Celebrating India, Now a Pittsburgh Tradition

By Shobhitha Ravi    e-mail:  shobhitha.ravi@verizon.net

Editor: Shobhitha, raised in the Pittsburgh area, is pursuing her master’s degree in teaching at Pitt. She is passionate about India’s classical and folk dances and now teaches classical dance in the Pittsburgh. Shobitha’s I-Day pictures are used in this story.

Celebrating India’s Independence has become an annual event here in Pittsburgh. This gala – we can also call it a mela — always takes place on the Sunday nearest to August 15th, the official India Independence Day, at Pitt’s Cathedral of Learning in Oakland.  In recent years, weather permitting, the program starts with a parade around the Cathedral with singers and dancers scattered throughout the parade. 

The possibility of rain this year did not prevent the parade from taking place. It was kept indoor and rerouted from the Cathedral Commons up to the Indian Nationality room with people waving hand-held Indian flags with pride. 

This event drew in, as it always does, a wide cross section of people of Indian origin with young children, high-school and college students, parents, and grandparents illing the room. Several people from the American mainstream too were there in the gala.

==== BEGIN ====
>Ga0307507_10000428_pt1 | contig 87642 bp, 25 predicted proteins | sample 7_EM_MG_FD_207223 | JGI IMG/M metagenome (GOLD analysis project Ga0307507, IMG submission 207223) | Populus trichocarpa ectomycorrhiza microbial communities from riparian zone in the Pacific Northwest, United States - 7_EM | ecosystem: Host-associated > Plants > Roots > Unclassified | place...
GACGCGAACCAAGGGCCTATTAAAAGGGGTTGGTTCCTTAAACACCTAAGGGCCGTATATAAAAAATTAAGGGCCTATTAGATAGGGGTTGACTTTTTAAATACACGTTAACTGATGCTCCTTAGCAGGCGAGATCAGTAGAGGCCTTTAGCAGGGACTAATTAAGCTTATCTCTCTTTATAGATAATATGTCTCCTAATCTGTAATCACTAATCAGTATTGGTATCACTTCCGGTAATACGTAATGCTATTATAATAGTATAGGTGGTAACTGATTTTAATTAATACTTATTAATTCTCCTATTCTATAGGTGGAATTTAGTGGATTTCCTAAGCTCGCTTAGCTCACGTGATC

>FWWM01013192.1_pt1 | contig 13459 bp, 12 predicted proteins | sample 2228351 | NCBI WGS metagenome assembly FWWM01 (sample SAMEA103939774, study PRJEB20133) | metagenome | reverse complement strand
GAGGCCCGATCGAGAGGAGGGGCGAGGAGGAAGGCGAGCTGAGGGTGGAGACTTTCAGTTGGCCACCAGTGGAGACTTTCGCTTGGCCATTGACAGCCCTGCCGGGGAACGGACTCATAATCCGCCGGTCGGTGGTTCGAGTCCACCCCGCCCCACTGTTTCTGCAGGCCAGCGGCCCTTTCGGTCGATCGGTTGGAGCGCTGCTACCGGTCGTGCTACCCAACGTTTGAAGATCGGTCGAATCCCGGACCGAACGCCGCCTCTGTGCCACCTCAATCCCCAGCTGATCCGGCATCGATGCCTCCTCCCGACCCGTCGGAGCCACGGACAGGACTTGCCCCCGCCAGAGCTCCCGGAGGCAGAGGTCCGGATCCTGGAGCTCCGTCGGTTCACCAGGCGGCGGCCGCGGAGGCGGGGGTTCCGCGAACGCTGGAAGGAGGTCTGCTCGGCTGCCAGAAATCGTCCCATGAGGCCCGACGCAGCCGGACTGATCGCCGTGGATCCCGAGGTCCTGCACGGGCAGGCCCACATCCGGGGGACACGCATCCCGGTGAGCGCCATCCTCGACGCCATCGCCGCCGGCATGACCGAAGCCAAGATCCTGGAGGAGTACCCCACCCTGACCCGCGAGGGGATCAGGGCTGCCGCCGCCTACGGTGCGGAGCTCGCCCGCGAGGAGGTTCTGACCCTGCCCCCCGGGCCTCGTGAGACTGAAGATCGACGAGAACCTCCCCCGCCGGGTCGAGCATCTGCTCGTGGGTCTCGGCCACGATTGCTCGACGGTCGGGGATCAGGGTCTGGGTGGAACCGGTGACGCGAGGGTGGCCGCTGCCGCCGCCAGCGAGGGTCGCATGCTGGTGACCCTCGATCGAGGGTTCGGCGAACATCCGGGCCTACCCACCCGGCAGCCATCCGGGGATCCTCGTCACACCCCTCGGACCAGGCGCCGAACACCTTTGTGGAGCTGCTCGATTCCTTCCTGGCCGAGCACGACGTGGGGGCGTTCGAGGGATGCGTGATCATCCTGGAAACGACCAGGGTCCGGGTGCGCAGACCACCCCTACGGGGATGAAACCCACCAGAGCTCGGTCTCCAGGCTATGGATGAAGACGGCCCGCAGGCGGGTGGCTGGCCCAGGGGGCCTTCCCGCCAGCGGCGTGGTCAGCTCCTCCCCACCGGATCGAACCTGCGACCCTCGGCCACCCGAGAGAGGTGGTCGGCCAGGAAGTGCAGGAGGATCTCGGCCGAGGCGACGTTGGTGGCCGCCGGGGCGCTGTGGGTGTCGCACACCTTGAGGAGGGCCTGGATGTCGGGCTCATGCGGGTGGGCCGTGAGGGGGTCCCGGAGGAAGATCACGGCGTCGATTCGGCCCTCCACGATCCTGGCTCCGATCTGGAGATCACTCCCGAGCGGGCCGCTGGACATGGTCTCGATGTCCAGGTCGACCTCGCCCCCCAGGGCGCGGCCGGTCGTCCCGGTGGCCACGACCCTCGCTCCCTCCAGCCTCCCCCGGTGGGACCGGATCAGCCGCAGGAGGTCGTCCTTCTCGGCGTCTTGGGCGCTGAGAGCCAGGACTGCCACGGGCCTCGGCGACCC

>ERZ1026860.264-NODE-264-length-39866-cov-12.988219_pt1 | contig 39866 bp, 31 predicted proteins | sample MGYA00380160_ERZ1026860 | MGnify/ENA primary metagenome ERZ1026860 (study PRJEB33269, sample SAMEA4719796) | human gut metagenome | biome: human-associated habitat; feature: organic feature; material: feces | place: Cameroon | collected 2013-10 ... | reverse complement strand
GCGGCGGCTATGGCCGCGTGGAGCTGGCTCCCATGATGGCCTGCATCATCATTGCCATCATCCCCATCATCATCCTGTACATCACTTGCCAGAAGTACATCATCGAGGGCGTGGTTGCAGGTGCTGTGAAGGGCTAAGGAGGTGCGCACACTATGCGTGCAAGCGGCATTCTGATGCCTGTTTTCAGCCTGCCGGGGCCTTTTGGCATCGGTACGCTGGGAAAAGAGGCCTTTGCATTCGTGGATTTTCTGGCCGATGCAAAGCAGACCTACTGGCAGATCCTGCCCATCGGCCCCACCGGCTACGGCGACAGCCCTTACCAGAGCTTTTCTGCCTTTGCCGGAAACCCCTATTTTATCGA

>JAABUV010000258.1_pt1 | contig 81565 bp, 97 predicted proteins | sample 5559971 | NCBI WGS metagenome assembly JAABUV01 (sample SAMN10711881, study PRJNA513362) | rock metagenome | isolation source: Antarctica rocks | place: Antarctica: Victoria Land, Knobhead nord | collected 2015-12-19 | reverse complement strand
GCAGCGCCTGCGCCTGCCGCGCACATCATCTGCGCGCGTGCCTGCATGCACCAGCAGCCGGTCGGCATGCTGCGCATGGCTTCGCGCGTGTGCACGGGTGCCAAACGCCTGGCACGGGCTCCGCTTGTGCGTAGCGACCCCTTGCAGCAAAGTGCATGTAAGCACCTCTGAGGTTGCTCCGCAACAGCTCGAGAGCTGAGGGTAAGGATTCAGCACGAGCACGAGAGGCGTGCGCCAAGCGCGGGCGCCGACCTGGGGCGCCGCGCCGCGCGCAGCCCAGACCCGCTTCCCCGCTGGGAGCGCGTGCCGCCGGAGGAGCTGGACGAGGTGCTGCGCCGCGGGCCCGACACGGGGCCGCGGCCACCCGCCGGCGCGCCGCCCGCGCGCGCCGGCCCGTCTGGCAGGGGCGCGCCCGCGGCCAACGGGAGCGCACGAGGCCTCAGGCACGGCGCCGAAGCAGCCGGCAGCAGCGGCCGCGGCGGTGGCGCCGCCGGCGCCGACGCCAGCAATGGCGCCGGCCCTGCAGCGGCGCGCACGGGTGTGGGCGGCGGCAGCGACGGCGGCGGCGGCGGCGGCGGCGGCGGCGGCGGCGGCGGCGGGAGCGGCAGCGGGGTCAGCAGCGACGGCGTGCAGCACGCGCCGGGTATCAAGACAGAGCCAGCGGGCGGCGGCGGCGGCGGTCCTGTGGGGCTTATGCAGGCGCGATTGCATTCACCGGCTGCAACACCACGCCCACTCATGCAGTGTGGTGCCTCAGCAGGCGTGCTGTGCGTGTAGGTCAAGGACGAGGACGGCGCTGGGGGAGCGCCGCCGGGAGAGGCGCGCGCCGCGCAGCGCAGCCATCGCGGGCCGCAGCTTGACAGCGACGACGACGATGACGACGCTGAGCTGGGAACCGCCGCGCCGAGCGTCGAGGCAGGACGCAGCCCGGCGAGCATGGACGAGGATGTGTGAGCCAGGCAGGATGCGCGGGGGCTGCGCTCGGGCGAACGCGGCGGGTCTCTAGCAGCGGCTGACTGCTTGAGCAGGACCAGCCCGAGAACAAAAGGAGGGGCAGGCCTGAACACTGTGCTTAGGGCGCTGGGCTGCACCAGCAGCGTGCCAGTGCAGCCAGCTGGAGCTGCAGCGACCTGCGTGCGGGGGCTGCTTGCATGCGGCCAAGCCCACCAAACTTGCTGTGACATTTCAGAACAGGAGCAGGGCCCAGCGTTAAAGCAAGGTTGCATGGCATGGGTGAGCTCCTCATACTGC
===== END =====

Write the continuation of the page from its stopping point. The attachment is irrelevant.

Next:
The program opened with the singing of both the US and Indian national anthems followed by public speeches, flag hoisting, and dance and musical items. A wide range of performances were staged from classical dances to Bollywood items to the energetic Bhangra, and popular and India-themed songs; and the crowd appreciated each one. 

The attendees took turns crowding around the stage to get a glimpse of each program allowing for an engaging and dynamic environment. 

The organizers have finally succeeded in developing a format that emphasizes India’s rich and classical folk tradition keeping the Bollywood items to a few numbers.

With the several performances and speeches, this event has become one that all Indians truly look forward to every year as a time to come together and celebrate. 

In addition to the programs, people come to enjoy the food and other activities offered as well. The lobby was lined with food stalls and tables for charity organizations, mehndi artists, ready-made garments, and saris, which together made the cultural ambience of the Independence Day celebration. 

The Cathedral became a lively mini-India. For many, it is a time to reunite with familiar faces and for those new, it is a time to meet future friends.  It is a tradition that will continue in Pittsburgh for many, many years to come.

This year, Anju Chopra and Sumedha Nagpal emceed the program, and Dean Ramayya Krishnan from CMU was the keynote speaker.  The Indian Nationality Room Committee — Saroj Bahl, Rashmi Ravindra, Ranjani Shankar, G.G. Hegde, Shernaz Cama, Nita Wadhwani and S. Ramgopal – is at the forefront of this annual event.

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